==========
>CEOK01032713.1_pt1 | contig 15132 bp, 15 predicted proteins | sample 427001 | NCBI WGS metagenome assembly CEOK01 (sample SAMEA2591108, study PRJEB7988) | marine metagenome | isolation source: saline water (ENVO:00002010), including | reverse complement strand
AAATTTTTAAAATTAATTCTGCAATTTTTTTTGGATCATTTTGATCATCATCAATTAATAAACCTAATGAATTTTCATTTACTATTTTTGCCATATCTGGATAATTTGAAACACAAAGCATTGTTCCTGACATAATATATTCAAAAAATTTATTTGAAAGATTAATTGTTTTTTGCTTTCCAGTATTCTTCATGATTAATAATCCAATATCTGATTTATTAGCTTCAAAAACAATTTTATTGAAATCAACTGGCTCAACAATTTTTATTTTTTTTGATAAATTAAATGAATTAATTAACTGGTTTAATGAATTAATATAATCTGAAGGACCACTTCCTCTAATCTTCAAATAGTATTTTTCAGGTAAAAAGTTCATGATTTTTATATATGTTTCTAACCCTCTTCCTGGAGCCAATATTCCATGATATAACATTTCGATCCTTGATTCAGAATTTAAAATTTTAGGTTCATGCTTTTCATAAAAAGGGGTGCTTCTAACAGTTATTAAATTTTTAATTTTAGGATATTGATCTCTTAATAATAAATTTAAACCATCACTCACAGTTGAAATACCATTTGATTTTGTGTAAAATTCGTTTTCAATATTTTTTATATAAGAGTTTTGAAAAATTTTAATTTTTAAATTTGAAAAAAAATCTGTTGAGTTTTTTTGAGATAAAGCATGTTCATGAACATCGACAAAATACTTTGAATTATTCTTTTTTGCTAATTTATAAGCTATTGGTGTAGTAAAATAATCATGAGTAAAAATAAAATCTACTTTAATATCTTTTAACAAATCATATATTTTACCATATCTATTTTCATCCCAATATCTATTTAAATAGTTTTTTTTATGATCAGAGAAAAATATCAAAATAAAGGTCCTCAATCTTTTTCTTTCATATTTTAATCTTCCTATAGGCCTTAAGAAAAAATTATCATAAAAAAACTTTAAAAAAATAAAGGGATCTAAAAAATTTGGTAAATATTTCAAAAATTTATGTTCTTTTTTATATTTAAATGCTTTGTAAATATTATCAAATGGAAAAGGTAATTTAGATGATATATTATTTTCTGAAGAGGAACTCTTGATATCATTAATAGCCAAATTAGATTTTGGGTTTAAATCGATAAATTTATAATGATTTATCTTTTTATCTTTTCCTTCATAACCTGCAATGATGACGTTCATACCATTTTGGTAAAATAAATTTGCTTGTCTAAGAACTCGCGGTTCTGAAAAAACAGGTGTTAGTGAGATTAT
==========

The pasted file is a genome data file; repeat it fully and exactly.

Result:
>CEOK01032713.1_pt1 | contig 15132 bp, 15 predicted proteins | sample 427001 | NCBI WGS metagenome assembly CEOK01 (sample SAMEA2591108, study PRJEB7988) | marine metagenome | isolation source: saline water (ENVO:00002010), including | reverse complement strand
AAATTTTTAAAATTAATTCTGCAATTTTTTTTGGATCATTTTGATCATCATCAATTAATAAACCTAATGAATTTTCATTTACTATTTTTGCCATATCTGGATAATTTGAAACACAAAGCATTGTTCCTGACATAATATATTCAAAAAATTTATTTGAAAGATTAATTGTTTTTTGCTTTCCAGTATTCTTCATGATTAATAATCCAATATCTGATTTATTAGCTTCAAAAACAATTTTATTGAAATCAACTGGCTCAACAATTTTTATTTTTTTTGATAAATTAAATGAATTAATTAACTGGTTTAATGAATTAATATAATCTGAAGGACCACTTCCTCTAATCTTCAAATAGTATTTTTCAGGTAAAAAGTTCATGATTTTTATATATGTTTCTAACCCTCTTCCTGGAGCCAATATTCCATGATATAACATTTCGATCCTTGATTCAGAATTTAAAATTTTAGGTTCATGCTTTTCATAAAAAGGGGTGCTTCTAACAGTTATTAAATTTTTAATTTTAGGATATTGATCTCTTAATAATAAATTTAAACCATCACTCACAGTTGAAATACCATTTGATTTTGTGTAAAATTCGTTTTCAATATTTTTTATATAAGAGTTTTGAAAAATTTTAATTTTTAAATTTGAAAAAAAATCTGTTGAGTTTTTTTGAGATAAAGCATGTTCATGAACATCGACAAAATACTTTGAATTATTCTTTTTTGCTAATTTATAAGCTATTGGTGTAGTAAAATAATCATGAGTAAAAATAAAATCTACTTTAATATCTTTTAACAAATCATATATTTTACCATATCTATTTTCATCCCAATATCTATTTAAATAGTTTTTTTTATGATCAGAGAAAAATATCAAAATAAAGGTCCTCAATCTTTTTCTTTCATATTTTAATCTTCCTATAGGCCTTAAGAAAAAATTATCATAAAAAAACTTTAAAAAAATAAAGGGATCTAAAAAATTTGGTAAATATTTCAAAAATTTATGTTCTTTTTTATATTTAAATGCTTTGTAAATATTATCAAATGGAAAAGGTAATTTAGATGATATATTATTTTCTGAAGAGGAACTCTTGATATCATTAATAGCCAAATTAGATTTTGGGTTTAAATCGATAAATTTATAATGATTTATCTTTTTATCTTTTCCTTCATAACCTGCAATGATGACGTTCATACCATTTTGGTAAAATAAATTTGCTTGTCTAAGAACTCGCGGTTCTGAAAAAACAGGTGTTAGTGAGATTAT